August 19, 2015 – Hazy, 90 degrees
Miles Today: 66
Miles to Date: 5,900
States to Date: 22
Every few weeks I forget the rule than fifty miles before noon is easier than thirty miles after noon, and have to learn that lesson all over again. It was hard to leave Ryan and Sabina and their other warmshowers guest Al. We had a great breakfast conversation and it was pushing nine by the time I left. How hard could 66 miles be?
The first ones were easy, across the Spokane River and rising up along the Centennial Trail. Cool shady mornings even make climbing pleasurable.
By the time I reached the plateau, about ten miles along US 2, the sun was high, the fire smoke made a brown band in the sky and I knew it would be hot. But the road surface was good. Beyond Quest Casino and Wal-Mart, Fairchild Air Force Base and McDonald’s, the land became an immense, undulating blanket of tawny wheat; as if the past six weeks of mountains disappeared and I was back in the Dakota’s. I spun fast, in keeping with the gigantic scale, until the wind imitated the Dakota’s as well, bearing straight at me with no relent.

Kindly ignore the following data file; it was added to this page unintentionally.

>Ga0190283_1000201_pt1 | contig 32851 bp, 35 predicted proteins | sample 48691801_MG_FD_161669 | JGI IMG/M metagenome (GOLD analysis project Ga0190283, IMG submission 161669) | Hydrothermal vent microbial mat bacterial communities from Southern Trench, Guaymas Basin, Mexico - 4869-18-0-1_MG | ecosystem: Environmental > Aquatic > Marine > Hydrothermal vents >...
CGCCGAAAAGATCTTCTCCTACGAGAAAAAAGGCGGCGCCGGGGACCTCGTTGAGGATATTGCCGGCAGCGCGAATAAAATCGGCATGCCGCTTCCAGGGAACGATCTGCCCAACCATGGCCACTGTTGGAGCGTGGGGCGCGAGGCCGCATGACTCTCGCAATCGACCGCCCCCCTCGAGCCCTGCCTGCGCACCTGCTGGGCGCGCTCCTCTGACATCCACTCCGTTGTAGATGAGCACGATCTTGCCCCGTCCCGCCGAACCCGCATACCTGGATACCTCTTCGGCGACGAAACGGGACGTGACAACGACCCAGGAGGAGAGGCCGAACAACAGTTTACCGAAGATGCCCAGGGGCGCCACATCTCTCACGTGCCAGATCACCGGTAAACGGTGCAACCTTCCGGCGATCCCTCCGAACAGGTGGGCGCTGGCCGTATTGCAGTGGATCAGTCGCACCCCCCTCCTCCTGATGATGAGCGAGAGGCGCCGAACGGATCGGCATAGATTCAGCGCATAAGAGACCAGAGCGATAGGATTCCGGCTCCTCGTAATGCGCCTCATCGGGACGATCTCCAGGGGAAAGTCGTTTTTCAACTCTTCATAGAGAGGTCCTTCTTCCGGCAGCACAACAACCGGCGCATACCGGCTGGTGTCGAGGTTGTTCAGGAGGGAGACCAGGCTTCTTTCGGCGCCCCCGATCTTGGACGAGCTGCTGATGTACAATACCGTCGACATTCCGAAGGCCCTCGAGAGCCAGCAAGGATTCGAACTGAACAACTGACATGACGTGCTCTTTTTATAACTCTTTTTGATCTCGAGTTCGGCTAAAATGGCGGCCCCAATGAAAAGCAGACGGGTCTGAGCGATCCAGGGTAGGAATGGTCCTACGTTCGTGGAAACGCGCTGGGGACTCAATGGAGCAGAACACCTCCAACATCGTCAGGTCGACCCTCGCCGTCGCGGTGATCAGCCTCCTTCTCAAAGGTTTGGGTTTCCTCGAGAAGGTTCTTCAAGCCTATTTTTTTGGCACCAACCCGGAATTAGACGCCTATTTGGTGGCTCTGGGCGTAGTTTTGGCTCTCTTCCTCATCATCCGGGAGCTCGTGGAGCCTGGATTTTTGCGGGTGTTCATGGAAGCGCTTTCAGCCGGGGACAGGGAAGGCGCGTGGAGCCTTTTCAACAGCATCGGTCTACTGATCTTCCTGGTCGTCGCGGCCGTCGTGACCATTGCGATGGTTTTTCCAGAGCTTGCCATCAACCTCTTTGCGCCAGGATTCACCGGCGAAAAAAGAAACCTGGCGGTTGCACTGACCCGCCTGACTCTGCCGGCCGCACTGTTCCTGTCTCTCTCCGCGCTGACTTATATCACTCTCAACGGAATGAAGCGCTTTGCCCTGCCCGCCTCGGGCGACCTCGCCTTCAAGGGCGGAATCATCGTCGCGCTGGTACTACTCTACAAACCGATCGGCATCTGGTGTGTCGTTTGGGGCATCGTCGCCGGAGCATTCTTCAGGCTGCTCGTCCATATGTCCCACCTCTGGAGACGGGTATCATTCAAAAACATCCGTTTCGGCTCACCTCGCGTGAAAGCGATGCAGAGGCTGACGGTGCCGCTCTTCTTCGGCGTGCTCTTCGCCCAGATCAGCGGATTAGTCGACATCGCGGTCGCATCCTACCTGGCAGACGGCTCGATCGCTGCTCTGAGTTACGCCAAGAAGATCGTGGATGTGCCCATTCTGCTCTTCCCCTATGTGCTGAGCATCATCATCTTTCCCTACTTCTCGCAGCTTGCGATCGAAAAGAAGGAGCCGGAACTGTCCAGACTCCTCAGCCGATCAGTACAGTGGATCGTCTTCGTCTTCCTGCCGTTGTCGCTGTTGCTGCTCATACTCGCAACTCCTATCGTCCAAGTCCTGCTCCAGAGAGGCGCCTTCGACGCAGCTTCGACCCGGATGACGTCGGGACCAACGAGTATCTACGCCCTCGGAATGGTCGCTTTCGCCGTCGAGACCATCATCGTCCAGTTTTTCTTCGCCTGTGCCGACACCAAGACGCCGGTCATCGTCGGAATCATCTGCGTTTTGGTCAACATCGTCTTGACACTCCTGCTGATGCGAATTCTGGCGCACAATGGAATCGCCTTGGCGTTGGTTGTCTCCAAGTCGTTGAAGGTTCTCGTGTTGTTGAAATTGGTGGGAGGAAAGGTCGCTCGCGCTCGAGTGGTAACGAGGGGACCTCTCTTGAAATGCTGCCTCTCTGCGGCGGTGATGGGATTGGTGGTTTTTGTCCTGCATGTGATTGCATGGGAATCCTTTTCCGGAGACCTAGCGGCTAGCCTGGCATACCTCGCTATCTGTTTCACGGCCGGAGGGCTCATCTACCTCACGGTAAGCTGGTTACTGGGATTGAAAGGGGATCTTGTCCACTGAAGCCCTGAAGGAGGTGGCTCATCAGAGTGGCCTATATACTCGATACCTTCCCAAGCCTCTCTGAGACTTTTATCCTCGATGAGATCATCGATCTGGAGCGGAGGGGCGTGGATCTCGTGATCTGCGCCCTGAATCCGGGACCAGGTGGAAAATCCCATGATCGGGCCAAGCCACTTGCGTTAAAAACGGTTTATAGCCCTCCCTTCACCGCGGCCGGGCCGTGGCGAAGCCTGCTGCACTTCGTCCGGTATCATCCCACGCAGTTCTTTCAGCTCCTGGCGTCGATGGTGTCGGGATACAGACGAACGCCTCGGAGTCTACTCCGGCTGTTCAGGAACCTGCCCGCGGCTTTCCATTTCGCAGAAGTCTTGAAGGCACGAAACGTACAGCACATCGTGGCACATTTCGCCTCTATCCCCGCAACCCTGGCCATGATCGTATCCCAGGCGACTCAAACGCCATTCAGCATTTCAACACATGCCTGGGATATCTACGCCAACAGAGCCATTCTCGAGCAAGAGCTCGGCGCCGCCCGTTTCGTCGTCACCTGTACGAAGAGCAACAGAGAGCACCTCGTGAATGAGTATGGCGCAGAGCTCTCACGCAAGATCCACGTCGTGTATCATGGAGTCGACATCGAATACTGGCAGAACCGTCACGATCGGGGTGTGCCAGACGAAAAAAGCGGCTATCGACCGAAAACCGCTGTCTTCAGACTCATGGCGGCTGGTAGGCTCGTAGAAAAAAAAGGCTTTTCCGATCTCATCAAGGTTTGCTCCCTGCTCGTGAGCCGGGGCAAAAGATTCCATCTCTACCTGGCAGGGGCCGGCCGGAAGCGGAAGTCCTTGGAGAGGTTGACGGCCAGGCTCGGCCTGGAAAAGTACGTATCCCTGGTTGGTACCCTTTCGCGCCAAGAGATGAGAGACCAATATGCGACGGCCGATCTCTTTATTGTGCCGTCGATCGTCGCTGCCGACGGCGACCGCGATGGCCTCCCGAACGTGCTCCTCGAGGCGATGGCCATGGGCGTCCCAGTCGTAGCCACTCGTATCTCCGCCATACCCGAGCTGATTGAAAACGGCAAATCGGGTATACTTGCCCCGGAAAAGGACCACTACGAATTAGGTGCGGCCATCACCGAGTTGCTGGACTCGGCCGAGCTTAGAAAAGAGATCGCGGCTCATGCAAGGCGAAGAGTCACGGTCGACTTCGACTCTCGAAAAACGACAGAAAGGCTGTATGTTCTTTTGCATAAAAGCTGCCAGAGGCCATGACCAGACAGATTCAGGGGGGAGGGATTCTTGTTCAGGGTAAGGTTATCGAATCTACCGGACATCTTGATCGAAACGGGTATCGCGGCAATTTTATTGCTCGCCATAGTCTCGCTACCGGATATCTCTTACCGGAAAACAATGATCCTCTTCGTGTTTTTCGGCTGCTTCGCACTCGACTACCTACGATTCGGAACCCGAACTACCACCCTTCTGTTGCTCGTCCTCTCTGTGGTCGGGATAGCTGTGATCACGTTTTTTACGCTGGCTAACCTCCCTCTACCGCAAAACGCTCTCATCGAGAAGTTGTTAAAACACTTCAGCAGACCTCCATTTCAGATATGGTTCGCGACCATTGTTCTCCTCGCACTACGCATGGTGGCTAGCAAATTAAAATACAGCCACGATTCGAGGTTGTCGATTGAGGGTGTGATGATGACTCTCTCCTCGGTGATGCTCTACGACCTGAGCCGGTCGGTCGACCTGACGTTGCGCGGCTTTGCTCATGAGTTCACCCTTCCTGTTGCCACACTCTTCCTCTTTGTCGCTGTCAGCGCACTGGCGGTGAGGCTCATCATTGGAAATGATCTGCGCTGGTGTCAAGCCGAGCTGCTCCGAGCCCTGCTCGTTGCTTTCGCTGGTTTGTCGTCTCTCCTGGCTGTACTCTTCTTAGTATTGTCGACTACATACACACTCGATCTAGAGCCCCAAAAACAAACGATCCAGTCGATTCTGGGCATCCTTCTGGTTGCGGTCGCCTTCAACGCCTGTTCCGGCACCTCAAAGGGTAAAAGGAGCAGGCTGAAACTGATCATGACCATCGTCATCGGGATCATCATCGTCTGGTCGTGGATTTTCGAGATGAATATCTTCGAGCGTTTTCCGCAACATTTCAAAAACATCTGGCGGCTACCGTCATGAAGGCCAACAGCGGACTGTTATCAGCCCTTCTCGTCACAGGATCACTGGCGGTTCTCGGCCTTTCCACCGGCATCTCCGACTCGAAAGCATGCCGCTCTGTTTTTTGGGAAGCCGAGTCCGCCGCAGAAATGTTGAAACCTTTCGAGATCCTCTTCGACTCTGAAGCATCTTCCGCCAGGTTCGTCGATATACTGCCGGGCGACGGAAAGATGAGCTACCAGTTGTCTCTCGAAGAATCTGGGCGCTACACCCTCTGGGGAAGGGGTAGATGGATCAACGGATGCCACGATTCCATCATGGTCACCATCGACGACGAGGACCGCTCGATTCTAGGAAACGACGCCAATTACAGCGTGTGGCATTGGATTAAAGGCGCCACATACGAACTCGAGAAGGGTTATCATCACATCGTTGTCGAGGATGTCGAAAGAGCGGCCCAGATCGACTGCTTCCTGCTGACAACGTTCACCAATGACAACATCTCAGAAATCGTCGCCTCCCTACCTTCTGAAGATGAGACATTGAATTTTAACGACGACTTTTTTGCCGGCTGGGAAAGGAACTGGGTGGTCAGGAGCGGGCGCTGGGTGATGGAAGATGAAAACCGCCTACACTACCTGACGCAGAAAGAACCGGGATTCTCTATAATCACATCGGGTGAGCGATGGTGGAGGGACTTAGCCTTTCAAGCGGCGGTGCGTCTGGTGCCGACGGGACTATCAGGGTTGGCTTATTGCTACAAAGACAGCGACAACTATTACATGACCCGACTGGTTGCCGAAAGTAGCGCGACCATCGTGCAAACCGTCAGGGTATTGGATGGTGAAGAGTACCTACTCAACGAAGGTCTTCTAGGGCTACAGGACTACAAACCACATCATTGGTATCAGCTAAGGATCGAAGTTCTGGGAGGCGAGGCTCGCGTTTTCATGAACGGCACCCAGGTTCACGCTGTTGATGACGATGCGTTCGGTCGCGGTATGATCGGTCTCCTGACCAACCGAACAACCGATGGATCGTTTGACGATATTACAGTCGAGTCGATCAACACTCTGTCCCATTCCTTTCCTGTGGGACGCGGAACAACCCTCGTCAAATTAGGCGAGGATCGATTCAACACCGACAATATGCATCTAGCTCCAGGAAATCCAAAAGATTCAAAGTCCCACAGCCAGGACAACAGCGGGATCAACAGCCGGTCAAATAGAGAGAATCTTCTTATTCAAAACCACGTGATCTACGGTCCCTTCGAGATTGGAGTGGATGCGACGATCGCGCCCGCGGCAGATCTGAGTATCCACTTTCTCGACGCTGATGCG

I was famished by lunch, and disappointed when Davenport’s Safeway was the dinkiest possible store: no prepared foods or place to sit down. Still, I can always put together a good lunch in a grocery store. A dozen tired guys in white pick-ups with flames on their T-shirts came in as well: fire crews on break.
Beyond Davenport the road was recently paved with rough aggregate safety engineers must love for the friction, and cyclists abhor for the same reason. I jostled on an oily goo of tiny pebbles for twenty miles. Everything vibrated, my bike, my hands, my head. It was an interminable MRI test. No matter how much I savored the scenery, which had turned to sagebrush, or was thankful for no of rain, or no fire, I could not forget the bumpy shoulder. Finally, I came to Cresston, where I promised myself a break. But Cresston’s a shell town; nothing left. Until I passed a roadside chapel that was open and cool and let my jangled nerves approach equilibrium.
The road wasn’t all that much better for the last ten miles, but my spirits were. I found the energy to pump hard up the hills, and brace Surly against the cross winds. Every flag stood straight out from its pole. The Willows Motel in Wilbur is much nicer than I would expect from such a sleepy place. I found adequate eats at their local grocery and was simply happy not to be vibrating anymore.
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